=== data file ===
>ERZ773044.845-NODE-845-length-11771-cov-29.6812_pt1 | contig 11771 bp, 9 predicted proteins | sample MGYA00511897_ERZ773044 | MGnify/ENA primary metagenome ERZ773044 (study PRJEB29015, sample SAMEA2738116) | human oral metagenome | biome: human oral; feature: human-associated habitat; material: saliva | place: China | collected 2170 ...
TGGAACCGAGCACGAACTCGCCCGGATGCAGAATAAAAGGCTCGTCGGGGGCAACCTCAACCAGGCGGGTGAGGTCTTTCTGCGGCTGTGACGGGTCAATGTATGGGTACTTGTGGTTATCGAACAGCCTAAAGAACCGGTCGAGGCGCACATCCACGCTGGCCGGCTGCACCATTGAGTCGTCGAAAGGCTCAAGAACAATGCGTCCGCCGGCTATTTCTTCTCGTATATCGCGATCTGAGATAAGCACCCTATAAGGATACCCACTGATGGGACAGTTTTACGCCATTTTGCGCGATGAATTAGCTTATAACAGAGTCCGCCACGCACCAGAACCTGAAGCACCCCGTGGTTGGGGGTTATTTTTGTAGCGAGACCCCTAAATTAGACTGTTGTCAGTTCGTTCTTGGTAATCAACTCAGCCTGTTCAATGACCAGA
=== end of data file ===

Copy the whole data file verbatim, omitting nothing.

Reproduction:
>ERZ773044.845-NODE-845-length-11771-cov-29.6812_pt1 | contig 11771 bp, 9 predicted proteins | sample MGYA00511897_ERZ773044 | MGnify/ENA primary metagenome ERZ773044 (study PRJEB29015, sample SAMEA2738116) | human oral metagenome | biome: human oral; feature: human-associated habitat; material: saliva | place: China | collected 2170 ...
TGGAACCGAGCACGAACTCGCCCGGATGCAGAATAAAAGGCTCGTCGGGGGCAACCTCAACCAGGCGGGTGAGGTCTTTCTGCGGCTGTGACGGGTCAATGTATGGGTACTTGTGGTTATCGAACAGCCTAAAGAACCGGTCGAGGCGCACATCCACGCTGGCCGGCTGCACCATTGAGTCGTCGAAAGGCTCAAGAACAATGCGTCCGCCGGCTATTTCTTCTCGTATATCGCGATCTGAGATAAGCACCCTATAAGGATACCCACTGATGGGACAGTTTTACGCCATTTTGCGCGATGAATTAGCTTATAACAGAGTCCGCCACGCACCAGAACCTGAAGCACCCCGTGGTTGGGGGTTATTTTTGTAGCGAGACCCCTAAATTAGACTGTTGTCAGTTCGTTCTTGGTAATCAACTCAGCCTGTTCAATGACCAGA